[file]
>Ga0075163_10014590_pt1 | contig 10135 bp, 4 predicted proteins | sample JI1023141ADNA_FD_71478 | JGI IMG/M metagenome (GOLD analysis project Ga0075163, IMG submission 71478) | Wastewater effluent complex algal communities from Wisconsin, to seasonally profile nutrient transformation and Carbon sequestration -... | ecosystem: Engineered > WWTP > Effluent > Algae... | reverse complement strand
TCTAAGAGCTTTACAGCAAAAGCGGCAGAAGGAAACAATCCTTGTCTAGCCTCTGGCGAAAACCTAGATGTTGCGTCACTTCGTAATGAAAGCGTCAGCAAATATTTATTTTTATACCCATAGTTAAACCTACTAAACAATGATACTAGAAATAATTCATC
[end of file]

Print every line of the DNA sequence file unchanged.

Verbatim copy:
>Ga0075163_10014590_pt1 | contig 10135 bp, 4 predicted proteins | sample JI1023141ADNA_FD_71478 | JGI IMG/M metagenome (GOLD analysis project Ga0075163, IMG submission 71478) | Wastewater effluent complex algal communities from Wisconsin, to seasonally profile nutrient transformation and Carbon sequestration -... | ecosystem: Engineered > WWTP > Effluent > Algae... | reverse complement strand
TCTAAGAGCTTTACAGCAAAAGCGGCAGAAGGAAACAATCCTTGTCTAGCCTCTGGCGAAAACCTAGATGTTGCGTCACTTCGTAATGAAAGCGTCAGCAAATATTTATTTTTATACCCATAGTTAAACCTACTAAACAATGATACTAGAAATAATTCATC